• Commitments: Gives stakeholders and subject matter experts an idea of the impact and change efforts needed to align the organization to new ways of working.

From Concept to Reality

Let’s take a look at how these concepts could be illustrated in practice using a fictitious client.

At a global organization, there is a transformation effort underway to create a more efficient and effective HR organization. The client desires to create a comprehensive Career experience that accounts for critical processes such as performance management. In addition, they would like to break down the silo’d employee career experience.

A key challenge is the lack of a global career philosophy. Without a clear concept of Career, we can’t gain insight to inform a future design supporting overall talent management and employee engagement.

To drive clarity and relevancy, we would focus on a few critical items to inform our Business Model: definition of business objectives, understanding the audience / constituents, and defining optimal user experiences. For example, we would conduct several diverse focus groups to better understand employee value proposition and preferred user experiences and capabilities. The synthesized output from our analysis is our model.

The example business model below illustrates key relationships:


  • Desired Outcomes: Create a global Career experience that supports employee and business value propositions that can also flex to different employee segments based on region, business unit, levels, roles, and career stage.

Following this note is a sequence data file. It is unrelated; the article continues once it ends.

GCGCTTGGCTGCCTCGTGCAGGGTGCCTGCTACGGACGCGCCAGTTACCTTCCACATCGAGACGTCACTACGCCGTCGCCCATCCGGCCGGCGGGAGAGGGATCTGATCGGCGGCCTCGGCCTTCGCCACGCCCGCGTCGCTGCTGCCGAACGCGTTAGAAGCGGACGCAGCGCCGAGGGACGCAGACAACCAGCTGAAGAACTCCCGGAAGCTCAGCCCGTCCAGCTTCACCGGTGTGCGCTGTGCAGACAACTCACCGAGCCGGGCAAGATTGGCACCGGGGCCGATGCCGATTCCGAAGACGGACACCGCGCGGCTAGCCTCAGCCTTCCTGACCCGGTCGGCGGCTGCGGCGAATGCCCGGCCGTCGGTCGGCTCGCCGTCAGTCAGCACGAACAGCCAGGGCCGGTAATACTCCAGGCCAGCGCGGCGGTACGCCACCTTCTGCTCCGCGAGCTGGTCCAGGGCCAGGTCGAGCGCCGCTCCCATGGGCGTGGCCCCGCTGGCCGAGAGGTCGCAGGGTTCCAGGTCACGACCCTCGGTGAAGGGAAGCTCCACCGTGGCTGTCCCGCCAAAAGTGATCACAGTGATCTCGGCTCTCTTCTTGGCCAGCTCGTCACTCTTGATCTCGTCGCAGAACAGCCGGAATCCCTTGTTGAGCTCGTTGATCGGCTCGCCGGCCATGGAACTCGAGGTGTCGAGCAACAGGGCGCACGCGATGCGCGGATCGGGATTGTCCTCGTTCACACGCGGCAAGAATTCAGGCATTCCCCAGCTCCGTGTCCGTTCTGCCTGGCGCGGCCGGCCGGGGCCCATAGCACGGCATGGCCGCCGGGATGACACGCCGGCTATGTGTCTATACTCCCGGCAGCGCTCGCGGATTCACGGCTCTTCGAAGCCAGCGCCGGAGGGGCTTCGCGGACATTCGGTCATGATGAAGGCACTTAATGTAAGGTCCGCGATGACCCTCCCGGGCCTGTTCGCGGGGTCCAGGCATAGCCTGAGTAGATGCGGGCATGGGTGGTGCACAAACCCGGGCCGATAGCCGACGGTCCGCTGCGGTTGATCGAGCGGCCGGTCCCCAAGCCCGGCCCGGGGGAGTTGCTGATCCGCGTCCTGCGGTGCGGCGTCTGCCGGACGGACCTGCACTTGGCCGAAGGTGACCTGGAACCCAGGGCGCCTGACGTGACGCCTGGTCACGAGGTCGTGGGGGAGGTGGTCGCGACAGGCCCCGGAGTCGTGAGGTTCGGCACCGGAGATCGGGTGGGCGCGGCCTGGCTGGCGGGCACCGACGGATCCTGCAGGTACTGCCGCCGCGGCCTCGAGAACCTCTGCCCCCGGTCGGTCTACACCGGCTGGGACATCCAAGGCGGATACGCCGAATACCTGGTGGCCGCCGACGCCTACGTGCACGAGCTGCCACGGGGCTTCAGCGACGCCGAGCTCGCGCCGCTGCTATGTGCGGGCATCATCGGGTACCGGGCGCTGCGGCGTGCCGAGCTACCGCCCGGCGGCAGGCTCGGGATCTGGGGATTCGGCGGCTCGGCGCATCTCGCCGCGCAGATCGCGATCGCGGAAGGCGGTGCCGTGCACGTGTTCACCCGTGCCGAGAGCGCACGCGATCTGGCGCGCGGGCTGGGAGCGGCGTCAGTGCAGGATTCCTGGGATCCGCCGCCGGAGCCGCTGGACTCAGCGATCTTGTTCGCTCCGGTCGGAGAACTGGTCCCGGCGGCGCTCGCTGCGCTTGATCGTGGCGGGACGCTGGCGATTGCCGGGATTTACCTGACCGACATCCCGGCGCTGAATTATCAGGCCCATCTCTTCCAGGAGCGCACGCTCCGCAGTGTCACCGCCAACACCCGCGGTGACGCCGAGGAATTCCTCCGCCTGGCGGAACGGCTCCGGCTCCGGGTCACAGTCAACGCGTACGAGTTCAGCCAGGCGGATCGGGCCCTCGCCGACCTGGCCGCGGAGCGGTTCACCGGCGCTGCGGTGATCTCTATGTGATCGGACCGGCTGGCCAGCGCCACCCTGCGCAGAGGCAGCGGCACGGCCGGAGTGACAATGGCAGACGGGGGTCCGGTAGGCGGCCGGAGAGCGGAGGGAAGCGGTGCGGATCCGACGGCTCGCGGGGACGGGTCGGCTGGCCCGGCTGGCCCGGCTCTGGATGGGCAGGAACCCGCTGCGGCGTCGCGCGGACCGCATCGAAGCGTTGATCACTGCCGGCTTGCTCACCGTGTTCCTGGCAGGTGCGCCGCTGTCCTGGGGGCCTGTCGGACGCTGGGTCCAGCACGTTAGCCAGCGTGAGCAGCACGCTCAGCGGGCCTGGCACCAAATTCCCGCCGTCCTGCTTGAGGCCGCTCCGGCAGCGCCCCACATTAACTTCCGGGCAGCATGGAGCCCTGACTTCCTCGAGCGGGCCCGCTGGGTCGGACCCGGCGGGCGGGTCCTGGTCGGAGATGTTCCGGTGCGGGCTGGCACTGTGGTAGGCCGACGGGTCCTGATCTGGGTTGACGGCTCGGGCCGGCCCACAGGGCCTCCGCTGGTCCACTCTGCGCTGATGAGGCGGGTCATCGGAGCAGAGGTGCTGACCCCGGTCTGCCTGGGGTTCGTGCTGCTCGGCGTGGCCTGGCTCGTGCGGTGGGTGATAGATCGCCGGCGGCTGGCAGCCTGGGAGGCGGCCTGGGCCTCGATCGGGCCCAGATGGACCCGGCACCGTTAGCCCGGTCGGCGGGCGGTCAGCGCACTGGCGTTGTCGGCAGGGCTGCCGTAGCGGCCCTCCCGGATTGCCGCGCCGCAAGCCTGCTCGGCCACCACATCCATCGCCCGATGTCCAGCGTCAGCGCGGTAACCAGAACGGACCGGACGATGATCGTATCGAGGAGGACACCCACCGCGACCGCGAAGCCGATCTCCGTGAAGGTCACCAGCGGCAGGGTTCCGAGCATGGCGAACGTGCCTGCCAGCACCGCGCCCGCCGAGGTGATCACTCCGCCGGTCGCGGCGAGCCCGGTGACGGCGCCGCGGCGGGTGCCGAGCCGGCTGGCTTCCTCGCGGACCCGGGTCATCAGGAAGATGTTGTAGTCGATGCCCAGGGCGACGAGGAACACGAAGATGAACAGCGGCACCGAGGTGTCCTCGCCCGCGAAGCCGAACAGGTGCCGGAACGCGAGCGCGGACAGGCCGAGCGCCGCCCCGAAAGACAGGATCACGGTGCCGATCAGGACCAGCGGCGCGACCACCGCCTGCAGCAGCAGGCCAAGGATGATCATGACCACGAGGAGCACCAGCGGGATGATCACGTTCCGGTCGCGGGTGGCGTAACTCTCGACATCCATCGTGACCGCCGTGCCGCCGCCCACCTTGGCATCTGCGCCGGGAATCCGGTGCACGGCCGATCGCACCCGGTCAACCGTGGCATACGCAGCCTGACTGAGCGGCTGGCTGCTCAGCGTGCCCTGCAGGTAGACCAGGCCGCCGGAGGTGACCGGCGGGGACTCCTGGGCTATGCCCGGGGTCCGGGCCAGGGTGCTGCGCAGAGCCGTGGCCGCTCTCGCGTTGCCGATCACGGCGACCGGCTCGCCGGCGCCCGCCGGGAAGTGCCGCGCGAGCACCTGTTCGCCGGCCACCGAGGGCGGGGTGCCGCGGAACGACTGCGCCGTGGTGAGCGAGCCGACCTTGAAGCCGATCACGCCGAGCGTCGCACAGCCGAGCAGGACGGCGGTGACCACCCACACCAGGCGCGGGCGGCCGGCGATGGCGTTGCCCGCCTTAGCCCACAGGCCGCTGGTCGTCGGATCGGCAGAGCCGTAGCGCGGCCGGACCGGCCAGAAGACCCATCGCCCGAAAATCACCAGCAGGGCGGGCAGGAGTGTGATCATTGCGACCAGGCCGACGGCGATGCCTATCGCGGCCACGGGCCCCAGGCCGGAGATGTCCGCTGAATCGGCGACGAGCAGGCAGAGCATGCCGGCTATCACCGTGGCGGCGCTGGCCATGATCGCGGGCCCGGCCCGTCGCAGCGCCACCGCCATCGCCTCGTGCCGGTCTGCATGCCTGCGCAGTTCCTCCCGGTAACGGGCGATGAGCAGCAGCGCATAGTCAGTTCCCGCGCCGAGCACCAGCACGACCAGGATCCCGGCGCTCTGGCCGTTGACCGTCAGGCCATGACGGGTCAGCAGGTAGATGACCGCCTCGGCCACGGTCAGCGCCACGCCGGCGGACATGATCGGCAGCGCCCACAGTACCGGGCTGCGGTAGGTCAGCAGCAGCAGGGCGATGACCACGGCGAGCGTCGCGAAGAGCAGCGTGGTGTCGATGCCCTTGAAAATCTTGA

• Business Relationships: Build logical relationships between the global Career experience to local career sites and assets.
  • Business Scenarios: “Know Myself”, “Grow in My Role”, and “Explore New Roles”.
  • Major Enablers: Support global processes like Performance Management, but also provide unique and broad appeal to employees from different regions, countries, business units, levels, roles, and career stages.
  • Tradeoffs: Global vs Unique processes for different regions, countries and business units
  • Commitments: Create a global Career philosophy to support Talent Management

As the model is being developed, it helps the client crystalize their point of view. As the model is developed further, we will gain insight for our solution design.

At the end of the day, whether you are creating a business model to explain how something is working now or in the future, it should serve as a source for understanding, discussion, discovery, and validation.